Table 1 A plant-based diet (PBD) for treating constipation.

Table 2 The plant-based diet score (PBDS) for Japanese patients.

Click to view original image

Figure 3 Fecal impaction in case 9 (left) and megabowel in case 11 (right). The simple radiograph of the abdomen showed multiple large, round masses of stool in the sigmoid and descending colon indicated by arrows, namely fecal impaction (left). The simple radiograph of the abdomen showed a huge stool mass manifested as numerous fine gas pictures. The border of the stool mass is indicated by arrows measuring 15.0 cm of the bowel width, namely megarectum and megacolon, which were confirmed by computed tomography. This megabowel caused huge abdominal distension (right).

3.2 Effects of the PBD on Constipation

Six of the seven patients with simple constipation defecated every day with PBD without the administration of laxatives (highly effective rate: 86%). Defecation usually occurred one to three days following commencement of the PBD. Although defecation was not induced by the PBD in case 2, defecation became easier than before. In a complicated patient with megacolon (case 8) who was administered senna, the PBD induced defecation. In the remaining three cases with serious complications (cases 9–11), the PBD was effective in combination with laxatives, probiotics, prebiotics, and bananas (Table 1). Fecal impaction or abdominal distention due to megabowel started to resolve in five to seven days. The PBD was also effective after fecal impaction was resolved or abdominal distention was relieved. There were no adverse effects associated with the diet, such as loose stool, bloating, diarrhea, or frequent defecation.

3.3 Design of Clinical Path

The duration of admission exceeded three weeks in three patients with complicated constipation. However, in the patients with simple constipation, it was about two weeks (mean 13 days) (Table 1). Therefore, a rough clinical path for simple constipation could be designed. Since systemic studies, including those of the digestive organs, require fasting, which may disturb bowel movements, such studies were conducted in the second week (Figure 4).

Click to view original image

Figure 4 A rough clinical path for the management of simple constipation using a plant-based diet. A set of blood tests includes thyroid-stimulating hormone, free T3, free T4, fasting blood glucose, HbA1c, anti-centromere antibody, anti-Scl-70 antibody, and creatine phosphokinase.

4. Discussion

In this study, we showed that a PBD was effective for treating constipation unresponsive to conventional laxatives. Japanese eat refined white rice rather than unrefined brown rice. Although none of the patients had eaten brown rice before, none of them discontinued the PBD. Our patients, who were provided a PBD, did not experience (crampy) abdominal pain that is often associated with laxatives.

As there is an interplay between diet, gut microbiota, microbial metabolites, and health/disease [13,14,15], clinical trials targeting gut dysbiosis via dietary manipulation or pro- and/or prebiotics are increasing for the treatment of various diseases. In IBD and constipation, the exclusion of potentially untoward foods or the addition of beneficial foods is not possible beyond a certain extent [25,34,35,36,37]. A PBD is effective in such cases of constipation and IBD. Since brown rice contains six times more dietary fiber (Figure 1), which is known to increase fecal bulk and decrease transit time [4], brown rice facilitated smooth defecation in this study.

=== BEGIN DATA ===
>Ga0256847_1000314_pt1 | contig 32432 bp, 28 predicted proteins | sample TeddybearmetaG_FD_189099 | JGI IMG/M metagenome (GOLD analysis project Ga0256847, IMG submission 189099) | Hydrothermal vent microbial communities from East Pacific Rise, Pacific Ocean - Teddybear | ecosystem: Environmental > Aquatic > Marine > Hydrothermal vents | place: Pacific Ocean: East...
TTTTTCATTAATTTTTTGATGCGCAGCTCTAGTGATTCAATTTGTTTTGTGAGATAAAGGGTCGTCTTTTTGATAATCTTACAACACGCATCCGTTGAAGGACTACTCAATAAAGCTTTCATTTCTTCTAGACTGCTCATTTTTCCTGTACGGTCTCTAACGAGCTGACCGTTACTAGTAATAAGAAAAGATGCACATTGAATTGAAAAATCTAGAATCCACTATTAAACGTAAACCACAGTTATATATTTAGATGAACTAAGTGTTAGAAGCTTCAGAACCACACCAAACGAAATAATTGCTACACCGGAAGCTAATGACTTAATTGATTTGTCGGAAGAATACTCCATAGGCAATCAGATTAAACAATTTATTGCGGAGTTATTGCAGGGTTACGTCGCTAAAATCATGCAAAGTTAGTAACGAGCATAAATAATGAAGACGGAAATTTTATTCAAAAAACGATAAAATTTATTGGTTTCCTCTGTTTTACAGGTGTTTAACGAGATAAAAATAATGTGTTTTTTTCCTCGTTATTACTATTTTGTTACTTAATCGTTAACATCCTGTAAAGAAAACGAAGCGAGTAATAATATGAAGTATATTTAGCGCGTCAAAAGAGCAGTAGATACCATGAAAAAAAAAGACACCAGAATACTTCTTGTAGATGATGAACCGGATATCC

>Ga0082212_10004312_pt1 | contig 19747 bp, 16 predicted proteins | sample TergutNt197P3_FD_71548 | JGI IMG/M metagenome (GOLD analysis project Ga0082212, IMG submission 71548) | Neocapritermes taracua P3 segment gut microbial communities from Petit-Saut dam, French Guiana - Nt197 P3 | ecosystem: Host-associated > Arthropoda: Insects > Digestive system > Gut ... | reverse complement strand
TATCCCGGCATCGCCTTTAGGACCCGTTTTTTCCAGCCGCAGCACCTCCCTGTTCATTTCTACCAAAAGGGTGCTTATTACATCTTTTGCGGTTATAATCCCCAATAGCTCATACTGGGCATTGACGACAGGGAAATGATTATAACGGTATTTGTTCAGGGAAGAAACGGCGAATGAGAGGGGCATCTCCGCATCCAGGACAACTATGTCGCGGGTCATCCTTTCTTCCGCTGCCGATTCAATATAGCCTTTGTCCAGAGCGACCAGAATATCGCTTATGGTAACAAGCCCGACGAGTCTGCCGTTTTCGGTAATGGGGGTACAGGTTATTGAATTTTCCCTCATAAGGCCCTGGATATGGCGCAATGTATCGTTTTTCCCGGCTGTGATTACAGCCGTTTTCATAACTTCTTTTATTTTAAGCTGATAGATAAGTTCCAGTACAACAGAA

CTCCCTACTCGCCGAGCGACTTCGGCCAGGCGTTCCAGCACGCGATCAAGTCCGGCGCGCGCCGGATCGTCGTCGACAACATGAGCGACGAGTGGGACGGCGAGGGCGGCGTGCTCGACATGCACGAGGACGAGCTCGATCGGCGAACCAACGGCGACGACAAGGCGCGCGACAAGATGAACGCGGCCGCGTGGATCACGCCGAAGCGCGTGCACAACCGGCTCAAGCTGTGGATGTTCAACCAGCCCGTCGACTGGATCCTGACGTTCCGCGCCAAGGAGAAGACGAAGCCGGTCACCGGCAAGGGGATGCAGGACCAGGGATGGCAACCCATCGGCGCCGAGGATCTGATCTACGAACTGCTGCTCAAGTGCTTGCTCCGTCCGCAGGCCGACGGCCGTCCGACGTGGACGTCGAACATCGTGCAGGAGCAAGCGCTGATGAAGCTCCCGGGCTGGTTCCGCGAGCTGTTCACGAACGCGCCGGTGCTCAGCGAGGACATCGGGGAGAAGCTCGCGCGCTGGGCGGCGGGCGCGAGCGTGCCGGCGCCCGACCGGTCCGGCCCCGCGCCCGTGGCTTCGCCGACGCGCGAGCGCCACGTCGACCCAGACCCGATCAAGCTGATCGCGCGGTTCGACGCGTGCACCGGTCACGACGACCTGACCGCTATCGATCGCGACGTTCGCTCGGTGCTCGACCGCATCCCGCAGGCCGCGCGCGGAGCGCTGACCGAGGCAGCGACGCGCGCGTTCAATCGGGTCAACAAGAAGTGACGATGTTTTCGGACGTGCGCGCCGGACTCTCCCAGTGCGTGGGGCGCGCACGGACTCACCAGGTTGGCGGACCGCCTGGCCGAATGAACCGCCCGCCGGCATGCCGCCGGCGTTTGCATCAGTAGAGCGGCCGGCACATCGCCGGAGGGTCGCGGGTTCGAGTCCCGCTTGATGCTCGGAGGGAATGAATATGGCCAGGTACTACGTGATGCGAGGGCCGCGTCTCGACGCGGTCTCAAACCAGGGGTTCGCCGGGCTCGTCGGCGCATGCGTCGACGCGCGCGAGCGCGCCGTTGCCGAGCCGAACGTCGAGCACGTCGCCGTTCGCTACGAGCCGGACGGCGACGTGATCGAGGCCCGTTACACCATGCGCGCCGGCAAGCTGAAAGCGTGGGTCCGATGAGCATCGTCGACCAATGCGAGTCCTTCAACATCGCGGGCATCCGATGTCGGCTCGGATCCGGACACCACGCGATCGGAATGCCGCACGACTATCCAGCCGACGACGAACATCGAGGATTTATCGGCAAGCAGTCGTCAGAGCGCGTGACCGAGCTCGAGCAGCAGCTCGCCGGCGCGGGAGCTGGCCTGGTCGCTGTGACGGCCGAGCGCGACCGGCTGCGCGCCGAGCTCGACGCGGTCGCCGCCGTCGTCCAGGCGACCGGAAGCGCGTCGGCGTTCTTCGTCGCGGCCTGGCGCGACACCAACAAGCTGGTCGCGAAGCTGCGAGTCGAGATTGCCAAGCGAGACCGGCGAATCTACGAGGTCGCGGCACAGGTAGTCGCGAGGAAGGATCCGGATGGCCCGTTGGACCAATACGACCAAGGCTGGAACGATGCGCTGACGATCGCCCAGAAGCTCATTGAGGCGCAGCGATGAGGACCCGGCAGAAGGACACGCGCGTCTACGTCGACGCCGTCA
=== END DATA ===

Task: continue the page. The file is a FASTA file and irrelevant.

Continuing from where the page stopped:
Currently, special diets are universally served in hospitals for diabetes mellitus, kidney diseases, and gastric ulcers, but not for constipation. Since the current diet is far from a PBD, it would be difficult for people to follow a PBD [38]. If it is served during hospitalization, where it induces smooth defecation and solves constipation-associated unpleasant symptoms, patients may appreciate the importance of the diet. This may allow the patients to continue a healthy diet and improve self-management skills. Therefore, a PBD should be provided in hospitals as a treatment strategy for constipation.

The mean baseline PBDS of nine patients with constipation was 18.0 ±10.7 (Table 2). This was higher than that in patients with IBD: 8.2 ±8.2 (n = 70) in Crohn’s disease (P = 0.0081, chi-square analysis) and 10.8 ±9.4 (n = 159) in ulcerative colitis (P = 0.15) [30]. The difference in the median age influenced the PBDS; patients with constipation were 70 years old, and those with Crohn’s disease and ulcerative colitis were 23 and 36 years old, respectively.

As discussed above, a PBD is healthy and does not have adverse effects associated with medication. We have reported the efficacy of PBD in IBD [22,28,38], non-alcoholic fatty liver disease [39], metabolic syndrome [40], and type 2 diabetes (unpublished observation). A PBD induces normal stool in patients with diarrhea/loose stool in the acute phase of Crohn’s disease or ulcerative colitis. It can also normalize bowel movements in constipated patients. Apart from medicine, a transition from the current animal-based diet to a PBD has been advocated as it promotes a sustainable environment and food system [19,24,41].

Our study had some limitations. It was a small case series, and there was no control group. Further studies with control groups and more participants need to be conducted to validate our results.

5. Conclusion

A plant-based diet was highly effective for treating simple constipation and effective for treating complicated constipation. The diet can induce defecation in patients seriously suffering from constipation.


The authors thank Miki Sato, registered dietitians, and other staff of the dietary division in Nakadori General Hospital for providing the plant-based diet.

Author Contributions

Study design and writing: Mitsuro Chiba. Acquisition, analysis, or interpretation of data: All authors. All authors approved the final version of the manuscript for submission.

Competing Interests

The authors have declared that no competing interests exist.